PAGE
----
The first season of Ripper Street is set a year after the Jack-the-Ripper murders. The residents of the Whitechapel district of London have even less faith in the police. Detective Inspector Fred Abberline has been “kicked upstairs” to metropolitan police headquarters and a new DI appointed, Inspector Edmund Reid. Reid is a dedicated cop, who is suffering himself – having lost his daughter in a steam ferry accident, he is now estranged from his mourning wife. Reid throws himself into his work.

Season 3 of Ripper Street takes place four years after the end of season 2, and the Leman Street station has broken apart. Capt. H. Jackson is now a low-rent doctor, no longer interested in police forensics or medical examiner work. Detective Bennet Drake has moved on to a position with the Manchester police. And Reid organizes the records room and archives of the police station.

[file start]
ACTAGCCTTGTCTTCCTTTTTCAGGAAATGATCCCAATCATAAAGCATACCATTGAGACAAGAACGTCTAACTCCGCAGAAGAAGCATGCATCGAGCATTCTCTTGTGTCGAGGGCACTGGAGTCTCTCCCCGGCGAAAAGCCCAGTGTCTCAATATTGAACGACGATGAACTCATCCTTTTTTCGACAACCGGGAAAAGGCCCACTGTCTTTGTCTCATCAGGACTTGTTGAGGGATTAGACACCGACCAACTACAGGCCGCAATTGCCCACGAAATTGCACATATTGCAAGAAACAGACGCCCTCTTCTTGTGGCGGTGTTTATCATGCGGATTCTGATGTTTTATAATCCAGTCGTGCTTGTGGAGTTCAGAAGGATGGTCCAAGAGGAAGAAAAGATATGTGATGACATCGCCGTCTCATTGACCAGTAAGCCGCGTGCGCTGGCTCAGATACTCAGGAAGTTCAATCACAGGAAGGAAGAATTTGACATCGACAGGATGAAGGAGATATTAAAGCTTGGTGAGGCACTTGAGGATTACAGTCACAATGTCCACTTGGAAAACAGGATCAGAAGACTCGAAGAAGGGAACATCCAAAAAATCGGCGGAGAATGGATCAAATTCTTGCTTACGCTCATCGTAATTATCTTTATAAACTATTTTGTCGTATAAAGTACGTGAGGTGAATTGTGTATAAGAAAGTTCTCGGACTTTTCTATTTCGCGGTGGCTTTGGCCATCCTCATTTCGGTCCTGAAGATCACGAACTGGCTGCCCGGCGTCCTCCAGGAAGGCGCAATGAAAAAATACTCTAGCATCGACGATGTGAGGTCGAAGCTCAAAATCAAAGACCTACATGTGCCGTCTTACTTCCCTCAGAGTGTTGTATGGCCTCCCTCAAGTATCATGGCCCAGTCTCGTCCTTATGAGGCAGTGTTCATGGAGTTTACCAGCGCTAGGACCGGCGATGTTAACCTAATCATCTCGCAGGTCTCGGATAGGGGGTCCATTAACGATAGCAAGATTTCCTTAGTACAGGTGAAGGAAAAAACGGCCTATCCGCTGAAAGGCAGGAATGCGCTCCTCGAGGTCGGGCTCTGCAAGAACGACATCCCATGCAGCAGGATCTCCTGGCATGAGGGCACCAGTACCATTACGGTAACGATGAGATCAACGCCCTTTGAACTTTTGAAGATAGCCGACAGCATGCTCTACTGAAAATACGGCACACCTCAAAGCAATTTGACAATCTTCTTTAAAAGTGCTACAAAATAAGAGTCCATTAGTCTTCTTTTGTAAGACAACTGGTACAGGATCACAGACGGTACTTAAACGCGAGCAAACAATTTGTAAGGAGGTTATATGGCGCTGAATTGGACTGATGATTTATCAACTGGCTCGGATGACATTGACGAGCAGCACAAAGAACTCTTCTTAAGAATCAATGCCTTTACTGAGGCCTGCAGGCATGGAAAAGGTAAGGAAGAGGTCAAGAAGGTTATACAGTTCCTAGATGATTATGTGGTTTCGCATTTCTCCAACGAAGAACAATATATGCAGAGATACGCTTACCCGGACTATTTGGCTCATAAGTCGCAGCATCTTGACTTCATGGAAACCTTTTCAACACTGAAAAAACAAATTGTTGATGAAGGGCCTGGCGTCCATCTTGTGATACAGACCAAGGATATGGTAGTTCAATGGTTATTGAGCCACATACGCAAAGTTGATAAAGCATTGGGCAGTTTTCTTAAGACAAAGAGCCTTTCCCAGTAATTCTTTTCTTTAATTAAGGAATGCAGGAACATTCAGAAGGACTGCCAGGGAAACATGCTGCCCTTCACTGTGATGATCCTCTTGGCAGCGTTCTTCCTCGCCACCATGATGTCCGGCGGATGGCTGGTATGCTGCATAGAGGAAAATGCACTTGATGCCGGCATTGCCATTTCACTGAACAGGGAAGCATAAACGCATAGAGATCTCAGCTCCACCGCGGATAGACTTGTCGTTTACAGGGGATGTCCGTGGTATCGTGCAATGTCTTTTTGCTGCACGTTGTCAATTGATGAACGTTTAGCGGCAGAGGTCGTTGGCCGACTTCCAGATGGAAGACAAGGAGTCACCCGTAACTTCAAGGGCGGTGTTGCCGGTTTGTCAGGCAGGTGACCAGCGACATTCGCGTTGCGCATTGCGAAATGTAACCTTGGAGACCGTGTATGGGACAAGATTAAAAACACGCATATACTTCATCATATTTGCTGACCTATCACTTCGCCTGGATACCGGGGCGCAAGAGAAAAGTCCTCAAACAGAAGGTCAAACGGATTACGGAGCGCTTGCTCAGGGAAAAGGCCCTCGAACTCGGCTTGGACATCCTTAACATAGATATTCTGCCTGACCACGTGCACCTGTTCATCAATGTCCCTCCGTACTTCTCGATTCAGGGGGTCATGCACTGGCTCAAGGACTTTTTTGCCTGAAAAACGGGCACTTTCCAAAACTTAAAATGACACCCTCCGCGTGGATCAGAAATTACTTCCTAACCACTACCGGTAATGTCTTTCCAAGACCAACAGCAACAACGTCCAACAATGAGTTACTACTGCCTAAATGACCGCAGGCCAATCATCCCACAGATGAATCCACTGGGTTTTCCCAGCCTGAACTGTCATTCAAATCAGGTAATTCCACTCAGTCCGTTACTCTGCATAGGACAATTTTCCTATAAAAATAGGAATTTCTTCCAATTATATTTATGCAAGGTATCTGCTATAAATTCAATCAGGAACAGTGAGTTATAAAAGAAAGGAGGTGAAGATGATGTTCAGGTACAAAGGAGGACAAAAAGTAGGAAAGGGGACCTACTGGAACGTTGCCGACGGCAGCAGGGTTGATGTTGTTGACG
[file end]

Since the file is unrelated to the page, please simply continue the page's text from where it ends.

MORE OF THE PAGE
But then a train robbery goes wrong, when a Necropolis train is diverted on to a passenger train track. The two trains collide, leaving 55 dead – and bringing our characters back together. Drake was a passenger on the train, returning to London at the bequest of Abberline to be trained as a detective inspector then take Reid’s job when he’s kicked upstairs after six months. Jackson, still a doctor, runs out into the street to care for the wounded. Reid of course is in the middle of the chaos – and determined to know who was at fault. Susan now patron of the Obsidian clinic for women and the poor arrives with nurses and medical supplies. And Fred Best, reporter at large arrives initially to cover the disaster – only to find his lover was one of the victims. This disaster will prove to be the underlying plot for the entire season.